|Although we have been spoiled by unseasonably warm temperatures frost could be an issue for a little while longer.|
Keep the winter jacket handy at least for a little while longer. After experiencing summer-like weather conditions during the month of March, most of the state is under a freeze watch for Monday and Tuesday night. These more “normal” temperatures will feel anything but considering the very abnormal spring temperatures to date.
Temperatures in central Iowa averaged 55.7 F during March which is 16.4 degrees above normal. Overall, there were 12 days during March when the daytime temperature was in the 70’s or 80’s. The warmest day of the month occurred on the 16th with a high of 84 F. Now, we must prepare for frost. Historical weather records show that the average last date for frost occurs sometime between mid-April to the first week of May depending on your location in the state.
So what exactly is frost? Frost is the formation of white ice crystals on an exposed outside surface such as leaf blades. Annual plants are often more sensitive to frost and will need to be brought in or covered to be protected from the freezing temperatures. Luckily, our perennial turfgrasses are more tolerant and frost in and of itself will not cause damage to plant tissue. However, damage from frost can occur if there is traffic on the turf while frost is present.
Cart or even foot traffic is enough to cause damage. Because the cells within the plant are primarily water when the temperatures gets below freezing this water can also freeze. Traffic on frozen turf causes the ice crystals to puncture cell walls within the plan. Even though the turf will appear alright the damage has occurred internally. Frost damage symptoms include white to light tan leaves where traffic has passed. In time, the turf will acquire a brown to blackened color. Damage is usually limited to leaf tissue and will remain until new growth replaces the damaged turf. Mowing will help remove some of the damaged tissue and improve the overall appearance of the turf. In severe cases, damage can affect the crown of plant.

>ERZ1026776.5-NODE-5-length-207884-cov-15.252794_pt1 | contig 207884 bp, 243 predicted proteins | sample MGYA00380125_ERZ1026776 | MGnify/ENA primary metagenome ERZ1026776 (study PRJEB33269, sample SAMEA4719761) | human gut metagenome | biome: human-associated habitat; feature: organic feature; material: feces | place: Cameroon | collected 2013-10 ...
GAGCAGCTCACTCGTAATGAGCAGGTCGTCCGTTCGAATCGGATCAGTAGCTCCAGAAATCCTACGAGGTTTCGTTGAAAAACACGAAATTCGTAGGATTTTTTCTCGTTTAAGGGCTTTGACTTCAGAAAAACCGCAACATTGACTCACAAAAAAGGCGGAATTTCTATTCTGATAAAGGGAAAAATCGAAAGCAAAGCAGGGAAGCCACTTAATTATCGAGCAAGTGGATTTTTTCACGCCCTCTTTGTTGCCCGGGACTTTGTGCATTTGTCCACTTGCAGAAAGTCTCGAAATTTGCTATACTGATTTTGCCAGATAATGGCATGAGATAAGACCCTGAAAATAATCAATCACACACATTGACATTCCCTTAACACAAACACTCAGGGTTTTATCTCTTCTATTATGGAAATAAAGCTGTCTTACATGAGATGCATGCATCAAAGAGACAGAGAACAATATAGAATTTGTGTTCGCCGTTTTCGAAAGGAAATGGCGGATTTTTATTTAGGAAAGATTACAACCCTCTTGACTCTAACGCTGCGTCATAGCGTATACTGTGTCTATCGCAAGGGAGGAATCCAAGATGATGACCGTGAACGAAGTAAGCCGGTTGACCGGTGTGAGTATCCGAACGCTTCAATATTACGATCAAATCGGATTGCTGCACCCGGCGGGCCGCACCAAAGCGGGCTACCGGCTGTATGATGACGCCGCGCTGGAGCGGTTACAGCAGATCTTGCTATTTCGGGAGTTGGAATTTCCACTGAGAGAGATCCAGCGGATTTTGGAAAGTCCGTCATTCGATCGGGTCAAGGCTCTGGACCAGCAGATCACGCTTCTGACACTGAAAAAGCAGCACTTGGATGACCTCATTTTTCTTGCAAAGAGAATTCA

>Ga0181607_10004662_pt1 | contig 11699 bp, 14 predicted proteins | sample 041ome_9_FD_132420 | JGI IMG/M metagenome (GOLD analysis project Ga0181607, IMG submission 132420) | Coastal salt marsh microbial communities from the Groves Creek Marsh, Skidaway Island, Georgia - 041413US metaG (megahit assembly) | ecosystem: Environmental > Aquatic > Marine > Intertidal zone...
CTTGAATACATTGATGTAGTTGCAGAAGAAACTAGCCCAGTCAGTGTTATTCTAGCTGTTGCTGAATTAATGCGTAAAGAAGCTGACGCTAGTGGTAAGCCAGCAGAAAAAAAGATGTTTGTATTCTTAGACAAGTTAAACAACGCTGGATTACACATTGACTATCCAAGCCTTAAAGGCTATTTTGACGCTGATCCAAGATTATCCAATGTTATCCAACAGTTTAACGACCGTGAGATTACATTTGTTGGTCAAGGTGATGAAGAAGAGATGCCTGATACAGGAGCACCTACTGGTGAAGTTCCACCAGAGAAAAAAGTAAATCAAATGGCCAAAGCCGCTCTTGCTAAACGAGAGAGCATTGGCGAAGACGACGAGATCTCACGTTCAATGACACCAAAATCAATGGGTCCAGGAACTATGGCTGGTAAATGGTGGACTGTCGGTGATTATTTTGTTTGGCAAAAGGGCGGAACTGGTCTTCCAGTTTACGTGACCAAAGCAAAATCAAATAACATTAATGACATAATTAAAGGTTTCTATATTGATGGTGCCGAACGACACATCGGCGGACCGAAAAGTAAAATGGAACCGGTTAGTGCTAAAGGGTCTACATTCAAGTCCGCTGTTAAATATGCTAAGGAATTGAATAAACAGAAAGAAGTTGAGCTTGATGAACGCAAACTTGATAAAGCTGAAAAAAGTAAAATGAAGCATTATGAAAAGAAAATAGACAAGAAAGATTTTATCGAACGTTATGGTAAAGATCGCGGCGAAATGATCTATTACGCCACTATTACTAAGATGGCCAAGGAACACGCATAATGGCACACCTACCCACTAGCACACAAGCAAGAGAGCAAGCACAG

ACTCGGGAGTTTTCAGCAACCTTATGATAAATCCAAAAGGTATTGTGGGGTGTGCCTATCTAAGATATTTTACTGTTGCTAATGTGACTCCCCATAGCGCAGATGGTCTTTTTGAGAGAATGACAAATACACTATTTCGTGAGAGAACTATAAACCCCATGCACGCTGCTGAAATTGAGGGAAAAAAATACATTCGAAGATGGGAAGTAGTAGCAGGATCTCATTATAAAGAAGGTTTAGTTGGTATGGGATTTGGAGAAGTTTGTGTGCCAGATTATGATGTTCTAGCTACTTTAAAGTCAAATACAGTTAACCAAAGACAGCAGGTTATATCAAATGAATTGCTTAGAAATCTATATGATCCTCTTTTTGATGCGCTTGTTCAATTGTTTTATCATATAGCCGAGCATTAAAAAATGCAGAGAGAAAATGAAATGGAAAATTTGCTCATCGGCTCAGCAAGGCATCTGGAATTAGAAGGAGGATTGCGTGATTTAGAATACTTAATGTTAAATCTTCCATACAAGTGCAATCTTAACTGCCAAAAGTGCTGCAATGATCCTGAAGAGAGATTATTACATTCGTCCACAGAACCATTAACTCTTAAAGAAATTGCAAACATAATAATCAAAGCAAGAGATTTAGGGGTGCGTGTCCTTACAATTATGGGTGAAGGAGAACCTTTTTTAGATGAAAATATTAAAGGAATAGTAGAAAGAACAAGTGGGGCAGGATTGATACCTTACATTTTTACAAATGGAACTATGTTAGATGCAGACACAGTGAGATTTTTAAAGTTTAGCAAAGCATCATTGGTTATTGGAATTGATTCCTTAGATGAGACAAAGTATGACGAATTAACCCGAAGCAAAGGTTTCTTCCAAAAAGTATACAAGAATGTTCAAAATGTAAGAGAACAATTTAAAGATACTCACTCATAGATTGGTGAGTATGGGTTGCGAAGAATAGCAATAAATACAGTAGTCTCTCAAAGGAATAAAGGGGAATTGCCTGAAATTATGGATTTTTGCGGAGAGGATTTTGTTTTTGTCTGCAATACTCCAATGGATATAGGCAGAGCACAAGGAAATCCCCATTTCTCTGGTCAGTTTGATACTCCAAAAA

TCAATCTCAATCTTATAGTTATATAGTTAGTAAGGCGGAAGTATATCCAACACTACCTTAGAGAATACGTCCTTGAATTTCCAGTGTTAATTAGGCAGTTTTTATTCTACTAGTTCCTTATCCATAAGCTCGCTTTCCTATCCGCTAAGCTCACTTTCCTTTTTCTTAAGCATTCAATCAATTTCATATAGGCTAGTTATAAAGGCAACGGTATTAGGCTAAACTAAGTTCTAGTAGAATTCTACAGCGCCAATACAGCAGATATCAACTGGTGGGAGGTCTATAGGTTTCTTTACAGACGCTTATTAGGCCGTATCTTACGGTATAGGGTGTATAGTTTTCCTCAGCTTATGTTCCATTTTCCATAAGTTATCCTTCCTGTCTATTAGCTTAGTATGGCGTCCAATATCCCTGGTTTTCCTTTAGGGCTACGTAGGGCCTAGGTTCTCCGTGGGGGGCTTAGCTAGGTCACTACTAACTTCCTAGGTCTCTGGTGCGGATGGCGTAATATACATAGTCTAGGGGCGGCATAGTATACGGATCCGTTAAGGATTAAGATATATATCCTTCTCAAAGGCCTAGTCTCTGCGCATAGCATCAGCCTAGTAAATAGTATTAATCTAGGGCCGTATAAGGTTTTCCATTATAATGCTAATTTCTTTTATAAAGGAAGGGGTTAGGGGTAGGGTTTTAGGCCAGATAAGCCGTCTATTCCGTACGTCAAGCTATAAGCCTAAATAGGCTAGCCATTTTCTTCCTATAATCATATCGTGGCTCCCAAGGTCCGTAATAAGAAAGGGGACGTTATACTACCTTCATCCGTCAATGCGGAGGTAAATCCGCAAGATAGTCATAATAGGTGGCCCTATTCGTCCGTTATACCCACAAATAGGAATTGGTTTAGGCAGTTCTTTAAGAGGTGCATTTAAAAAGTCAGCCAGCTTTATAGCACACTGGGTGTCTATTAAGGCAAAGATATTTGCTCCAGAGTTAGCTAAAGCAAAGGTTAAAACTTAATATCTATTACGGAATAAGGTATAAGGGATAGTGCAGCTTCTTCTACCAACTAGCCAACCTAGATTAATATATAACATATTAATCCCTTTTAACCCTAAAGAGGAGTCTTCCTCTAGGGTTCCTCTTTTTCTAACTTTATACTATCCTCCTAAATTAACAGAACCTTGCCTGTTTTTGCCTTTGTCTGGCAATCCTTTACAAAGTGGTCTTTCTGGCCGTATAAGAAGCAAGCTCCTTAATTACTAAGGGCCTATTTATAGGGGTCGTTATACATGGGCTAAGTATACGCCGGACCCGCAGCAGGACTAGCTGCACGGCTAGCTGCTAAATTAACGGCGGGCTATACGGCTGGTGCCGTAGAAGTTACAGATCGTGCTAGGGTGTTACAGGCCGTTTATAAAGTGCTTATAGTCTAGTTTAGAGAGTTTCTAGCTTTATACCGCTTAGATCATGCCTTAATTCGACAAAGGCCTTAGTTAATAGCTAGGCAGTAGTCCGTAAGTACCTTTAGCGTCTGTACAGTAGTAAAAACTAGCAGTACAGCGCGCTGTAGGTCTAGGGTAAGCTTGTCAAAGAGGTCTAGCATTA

|Frost damage on a creeping bentgrass fairway. Here, damage was the result of cart traffic on turf when frost was present.|
It’s difficult to prevent frost from occurring and perhaps the best strategy is communicating with the golf course staff. Have them to pay special attention to low-lying areas and shady areas. Cold air tends to settle into these areas and will likely be the last place frost melts. Just because there isn’t frost on the putting green which is exposed to full sun in the morning doesn’t mean the entire facility is clear.
Irrigation can be used to help speed up the melting process through the release of latent heat. When water changes from a liquid to a solid by freezing it gives up heat. In actual practice, surface temperatures will be held around freezing as long as liquid water is available. A light syringing of the turf can aid in this process.
Covers can also be used to protect turf from freezing temperatures although placing and removing covers is a labor intensive process. Newly seeded turf or renovated areas where recovery needs to occur will benefit from the heat trapped under the cover.
Until you reach your frost free date, keeping people off the course when frost is present is the best way to prevent damage.